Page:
A Detailed Look At The ATI Linux Power Management

Written by Michael Larabel in Display Drivers on 11 May 2010 at 10:56 AM EDT. Page 4 of 4. 31 Comments.

While using the low power management profile provided about a six Watts savings for this dual-core Lenovo notebook, it does lead to quite a performance hit. The frame-rate in OpenArena had dropped from 42 frames per second under the default/high power states to just 22 frames per second when the power management support was maxed. This is the difference between making the game playable or not with its frame-rate being nearly halved. The dynamic power management option led to the same level of performance, which is showing that the time and calculations spent re-clocking the GPU are not causing a significant penalty.

Lastly, here are the results from World of Padman. The low power method led to the GPU losing well more than half of its performance dropping from 30 FPS to 12 FPS. The dynamic power management option continued to produce similar results to the high/default options.

It is great to see the ATI power management support finally maturing. It would be ideal to see much of this work land with the Linux 2.6.35 kernel, but as mentioned in the introduction this is not yet a perfect experience. While we did not run into any major problems during our testing over the weekend, some GPUs may misbehave when clocked too low or when the ATI Radeon GPU decides to re-clock itself when there is not a vertical screen blank. The dynamic power management support also does not work when an ATI graphics card is connected to multiple display heads. There is also greater power savings to come once this open-source driver supports dynamic voltage adjustments.

Unfortunately, as the proprietary ATI Catalyst Linux driver dropped support for the R500 ASICs -- thus the Mobility Radeon X1400 included -- we are unable to see how the power performance of the open-source driver stack now compares to the Catalyst driver that fully implements PowerPlay and other energy savings techniques.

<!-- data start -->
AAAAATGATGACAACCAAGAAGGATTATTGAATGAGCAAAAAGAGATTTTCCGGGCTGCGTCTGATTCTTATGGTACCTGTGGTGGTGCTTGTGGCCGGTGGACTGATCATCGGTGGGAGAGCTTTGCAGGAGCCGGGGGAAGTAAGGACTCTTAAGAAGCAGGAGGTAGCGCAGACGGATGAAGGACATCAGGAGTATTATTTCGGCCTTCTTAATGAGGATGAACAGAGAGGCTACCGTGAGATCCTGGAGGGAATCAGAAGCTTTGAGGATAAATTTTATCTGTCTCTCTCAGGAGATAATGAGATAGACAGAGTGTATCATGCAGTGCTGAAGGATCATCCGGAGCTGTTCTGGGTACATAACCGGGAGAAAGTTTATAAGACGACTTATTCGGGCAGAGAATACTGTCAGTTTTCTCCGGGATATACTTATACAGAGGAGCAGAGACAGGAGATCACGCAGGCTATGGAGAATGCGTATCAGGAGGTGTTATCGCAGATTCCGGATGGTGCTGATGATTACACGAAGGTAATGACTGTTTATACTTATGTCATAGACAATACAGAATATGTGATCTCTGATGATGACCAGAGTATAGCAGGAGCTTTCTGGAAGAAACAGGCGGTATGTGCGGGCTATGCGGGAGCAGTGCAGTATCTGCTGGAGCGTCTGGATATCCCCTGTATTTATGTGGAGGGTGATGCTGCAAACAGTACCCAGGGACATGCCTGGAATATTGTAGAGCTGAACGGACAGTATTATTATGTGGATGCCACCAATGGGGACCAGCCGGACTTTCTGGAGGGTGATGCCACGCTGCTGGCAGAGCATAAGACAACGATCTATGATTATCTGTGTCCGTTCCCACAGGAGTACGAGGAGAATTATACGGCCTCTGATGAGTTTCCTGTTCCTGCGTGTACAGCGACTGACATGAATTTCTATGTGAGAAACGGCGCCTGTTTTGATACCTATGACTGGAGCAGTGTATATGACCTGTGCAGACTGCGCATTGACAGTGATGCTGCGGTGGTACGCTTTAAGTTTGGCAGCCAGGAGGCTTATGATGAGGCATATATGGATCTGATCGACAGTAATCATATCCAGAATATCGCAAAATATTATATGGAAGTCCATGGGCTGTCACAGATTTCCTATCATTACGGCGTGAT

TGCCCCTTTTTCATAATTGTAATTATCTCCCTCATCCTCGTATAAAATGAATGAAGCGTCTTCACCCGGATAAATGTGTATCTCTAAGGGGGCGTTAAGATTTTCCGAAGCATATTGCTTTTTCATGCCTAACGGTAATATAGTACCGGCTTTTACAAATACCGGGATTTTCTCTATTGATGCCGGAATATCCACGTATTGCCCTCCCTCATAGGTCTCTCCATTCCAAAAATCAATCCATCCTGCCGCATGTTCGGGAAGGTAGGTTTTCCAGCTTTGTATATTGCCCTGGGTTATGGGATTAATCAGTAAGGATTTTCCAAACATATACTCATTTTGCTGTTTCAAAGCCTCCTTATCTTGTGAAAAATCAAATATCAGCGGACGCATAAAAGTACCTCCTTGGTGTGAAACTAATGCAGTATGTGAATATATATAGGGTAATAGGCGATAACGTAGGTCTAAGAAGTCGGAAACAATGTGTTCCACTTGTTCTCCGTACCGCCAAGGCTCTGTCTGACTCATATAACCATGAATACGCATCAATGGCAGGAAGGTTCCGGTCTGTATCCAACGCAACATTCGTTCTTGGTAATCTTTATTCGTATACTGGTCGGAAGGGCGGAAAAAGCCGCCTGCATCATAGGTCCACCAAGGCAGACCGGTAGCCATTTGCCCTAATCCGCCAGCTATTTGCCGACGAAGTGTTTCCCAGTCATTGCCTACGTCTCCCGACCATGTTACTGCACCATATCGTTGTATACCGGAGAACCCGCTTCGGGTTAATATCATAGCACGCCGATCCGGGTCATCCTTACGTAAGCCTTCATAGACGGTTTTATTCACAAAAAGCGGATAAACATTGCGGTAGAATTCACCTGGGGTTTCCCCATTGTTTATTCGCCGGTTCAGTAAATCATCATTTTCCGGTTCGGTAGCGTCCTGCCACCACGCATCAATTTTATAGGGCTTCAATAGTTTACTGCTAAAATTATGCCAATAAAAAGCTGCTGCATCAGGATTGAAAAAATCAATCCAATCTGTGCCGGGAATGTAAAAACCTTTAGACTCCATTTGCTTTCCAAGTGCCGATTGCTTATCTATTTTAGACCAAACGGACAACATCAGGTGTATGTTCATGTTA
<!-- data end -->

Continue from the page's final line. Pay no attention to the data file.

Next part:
In the end, using the low power profile is great if you are just using the Linux desktop and are not in need of a fast graphics processor. As the results show, there is quite a performance hit -- at least for the Mobility Radeon X1400 that can clock between 128MHz and 392MHz -- when forcing the GPU to always run at its lowest operational frequency. For all other cases, the dynamic power management support seems to be working out well as long as any bugs do not hit you.

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Michael Larabel

Michael Larabel is the principal author of Phoronix.com and founded the site in 2004 with a focus on enriching the Linux hardware experience. Michael has written more than 20,000 articles covering the state of Linux hardware support, Linux performance, graphics drivers, and other topics. Michael is also the lead developer of the Phoronix Test Suite, Phoromatic, and OpenBenchmarking.org automated benchmarking software. He can be followed via Twitter, LinkedIn, or contacted via MichaelLarabel.com.